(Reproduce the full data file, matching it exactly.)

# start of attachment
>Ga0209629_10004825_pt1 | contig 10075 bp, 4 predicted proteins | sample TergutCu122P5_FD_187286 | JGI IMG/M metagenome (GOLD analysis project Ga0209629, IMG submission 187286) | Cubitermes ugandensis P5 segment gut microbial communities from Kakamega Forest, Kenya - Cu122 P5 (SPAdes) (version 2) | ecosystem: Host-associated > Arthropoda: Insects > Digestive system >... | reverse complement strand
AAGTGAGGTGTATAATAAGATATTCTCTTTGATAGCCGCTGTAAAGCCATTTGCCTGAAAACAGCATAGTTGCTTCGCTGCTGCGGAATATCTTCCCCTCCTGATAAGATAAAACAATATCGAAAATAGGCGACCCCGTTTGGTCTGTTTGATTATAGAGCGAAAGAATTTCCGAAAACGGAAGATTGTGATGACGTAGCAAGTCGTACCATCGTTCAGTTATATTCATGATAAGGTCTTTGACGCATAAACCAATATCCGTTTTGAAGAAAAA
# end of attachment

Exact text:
>Ga0209629_10004825_pt1 | contig 10075 bp, 4 predicted proteins | sample TergutCu122P5_FD_187286 | JGI IMG/M metagenome (GOLD analysis project Ga0209629, IMG submission 187286) | Cubitermes ugandensis P5 segment gut microbial communities from Kakamega Forest, Kenya - Cu122 P5 (SPAdes) (version 2) | ecosystem: Host-associated > Arthropoda: Insects > Digestive system >... | reverse complement strand
AAGTGAGGTGTATAATAAGATATTCTCTTTGATAGCCGCTGTAAAGCCATTTGCCTGAAAACAGCATAGTTGCTTCGCTGCTGCGGAATATCTTCCCCTCCTGATAAGATAAAACAATATCGAAAATAGGCGACCCCGTTTGGTCTGTTTGATTATAGAGCGAAAGAATTTCCGAAAACGGAAGATTGTGATGACGTAGCAAGTCGTACCATCGTTCAGTTATATTCATGATAAGGTCTTTGACGCATAAACCAATATCCGTTTTGAAGAAAAA